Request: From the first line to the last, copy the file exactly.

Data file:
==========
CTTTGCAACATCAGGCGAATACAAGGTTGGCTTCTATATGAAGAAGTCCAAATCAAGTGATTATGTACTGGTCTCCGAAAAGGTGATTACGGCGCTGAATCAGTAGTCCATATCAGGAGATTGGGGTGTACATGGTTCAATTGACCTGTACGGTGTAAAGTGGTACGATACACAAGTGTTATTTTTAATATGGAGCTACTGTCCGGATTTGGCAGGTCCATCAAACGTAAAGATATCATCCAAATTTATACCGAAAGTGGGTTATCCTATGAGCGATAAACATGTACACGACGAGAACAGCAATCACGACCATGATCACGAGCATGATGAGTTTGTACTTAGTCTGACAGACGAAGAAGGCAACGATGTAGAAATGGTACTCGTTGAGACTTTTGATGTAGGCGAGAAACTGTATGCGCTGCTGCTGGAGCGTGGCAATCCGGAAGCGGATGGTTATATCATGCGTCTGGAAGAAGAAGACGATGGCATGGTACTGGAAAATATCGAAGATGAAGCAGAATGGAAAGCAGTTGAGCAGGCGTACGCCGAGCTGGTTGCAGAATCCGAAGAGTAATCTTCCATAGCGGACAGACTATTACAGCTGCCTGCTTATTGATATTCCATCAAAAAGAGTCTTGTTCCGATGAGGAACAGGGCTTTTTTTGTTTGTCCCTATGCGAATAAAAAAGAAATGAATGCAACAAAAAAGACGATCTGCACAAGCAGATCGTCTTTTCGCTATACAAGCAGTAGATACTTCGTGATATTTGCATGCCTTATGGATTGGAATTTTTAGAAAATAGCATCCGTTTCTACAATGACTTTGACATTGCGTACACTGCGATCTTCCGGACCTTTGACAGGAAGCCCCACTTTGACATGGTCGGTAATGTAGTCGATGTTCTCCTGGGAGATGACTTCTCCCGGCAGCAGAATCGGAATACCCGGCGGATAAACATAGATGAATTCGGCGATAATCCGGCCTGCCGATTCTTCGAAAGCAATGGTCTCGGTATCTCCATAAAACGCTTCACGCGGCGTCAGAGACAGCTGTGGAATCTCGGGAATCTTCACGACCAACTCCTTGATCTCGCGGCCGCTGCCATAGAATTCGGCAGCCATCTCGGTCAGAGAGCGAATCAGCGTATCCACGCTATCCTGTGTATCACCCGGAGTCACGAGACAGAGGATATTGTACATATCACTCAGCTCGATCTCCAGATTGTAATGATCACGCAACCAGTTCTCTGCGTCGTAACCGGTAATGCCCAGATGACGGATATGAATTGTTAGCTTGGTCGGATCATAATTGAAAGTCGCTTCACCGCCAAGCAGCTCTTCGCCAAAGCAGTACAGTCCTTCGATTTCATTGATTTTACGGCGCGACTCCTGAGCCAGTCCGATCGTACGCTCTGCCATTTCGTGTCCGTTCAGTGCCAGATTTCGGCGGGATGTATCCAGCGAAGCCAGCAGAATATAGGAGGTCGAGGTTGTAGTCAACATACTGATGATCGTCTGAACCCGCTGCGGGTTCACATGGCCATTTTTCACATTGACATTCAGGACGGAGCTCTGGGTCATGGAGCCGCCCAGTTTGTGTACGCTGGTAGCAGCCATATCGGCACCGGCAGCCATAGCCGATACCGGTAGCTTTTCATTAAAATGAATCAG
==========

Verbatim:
CTTTGCAACATCAGGCGAATACAAGGTTGGCTTCTATATGAAGAAGTCCAAATCAAGTGATTATGTACTGGTCTCCGAAAAGGTGATTACGGCGCTGAATCAGTAGTCCATATCAGGAGATTGGGGTGTACATGGTTCAATTGACCTGTACGGTGTAAAGTGGTACGATACACAAGTGTTATTTTTAATATGGAGCTACTGTCCGGATTTGGCAGGTCCATCAAACGTAAAGATATCATCCAAATTTATACCGAAAGTGGGTTATCCTATGAGCGATAAACATGTACACGACGAGAACAGCAATCACGACCATGATCACGAGCATGATGAGTTTGTACTTAGTCTGACAGACGAAGAAGGCAACGATGTAGAAATGGTACTCGTTGAGACTTTTGATGTAGGCGAGAAACTGTATGCGCTGCTGCTGGAGCGTGGCAATCCGGAAGCGGATGGTTATATCATGCGTCTGGAAGAAGAAGACGATGGCATGGTACTGGAAAATATCGAAGATGAAGCAGAATGGAAAGCAGTTGAGCAGGCGTACGCCGAGCTGGTTGCAGAATCCGAAGAGTAATCTTCCATAGCGGACAGACTATTACAGCTGCCTGCTTATTGATATTCCATCAAAAAGAGTCTTGTTCCGATGAGGAACAGGGCTTTTTTTGTTTGTCCCTATGCGAATAAAAAAGAAATGAATGCAACAAAAAAGACGATCTGCACAAGCAGATCGTCTTTTCGCTATACAAGCAGTAGATACTTCGTGATATTTGCATGCCTTATGGATTGGAATTTTTAGAAAATAGCATCCGTTTCTACAATGACTTTGACATTGCGTACACTGCGATCTTCCGGACCTTTGACAGGAAGCCCCACTTTGACATGGTCGGTAATGTAGTCGATGTTCTCCTGGGAGATGACTTCTCCCGGCAGCAGAATCGGAATACCCGGCGGATAAACATAGATGAATTCGGCGATAATCCGGCCTGCCGATTCTTCGAAAGCAATGGTCTCGGTATCTCCATAAAACGCTTCACGCGGCGTCAGAGACAGCTGTGGAATCTCGGGAATCTTCACGACCAACTCCTTGATCTCGCGGCCGCTGCCATAGAATTCGGCAGCCATCTCGGTCAGAGAGCGAATCAGCGTATCCACGCTATCCTGTGTATCACCCGGAGTCACGAGACAGAGGATATTGTACATATCACTCAGCTCGATCTCCAGATTGTAATGATCACGCAACCAGTTCTCTGCGTCGTAACCGGTAATGCCCAGATGACGGATATGAATTGTTAGCTTGGTCGGATCATAATTGAAAGTCGCTTCACCGCCAAGCAGCTCTTCGCCAAAGCAGTACAGTCCTTCGATTTCATTGATTTTACGGCGCGACTCCTGAGCCAGTCCGATCGTACGCTCTGCCATTTCGTGTCCGTTCAGTGCCAGATTTCGGCGGGATGTATCCAGCGAAGCCAGCAGAATATAGGAGGTCGAGGTTGTAGTCAACATACTGATGATCGTCTGAACCCGCTGCGGGTTCACATGGCCATTTTTCACATTGACATTCAGGACGGAGCTCTGGGTCATGGAGCCGCCCAGTTTGTGTACGCTGGTAGCAGCCATATCGGCACCGGCAGCCATAGCCGATACCGGTAGCTTTTCATTAAAATGAATCAG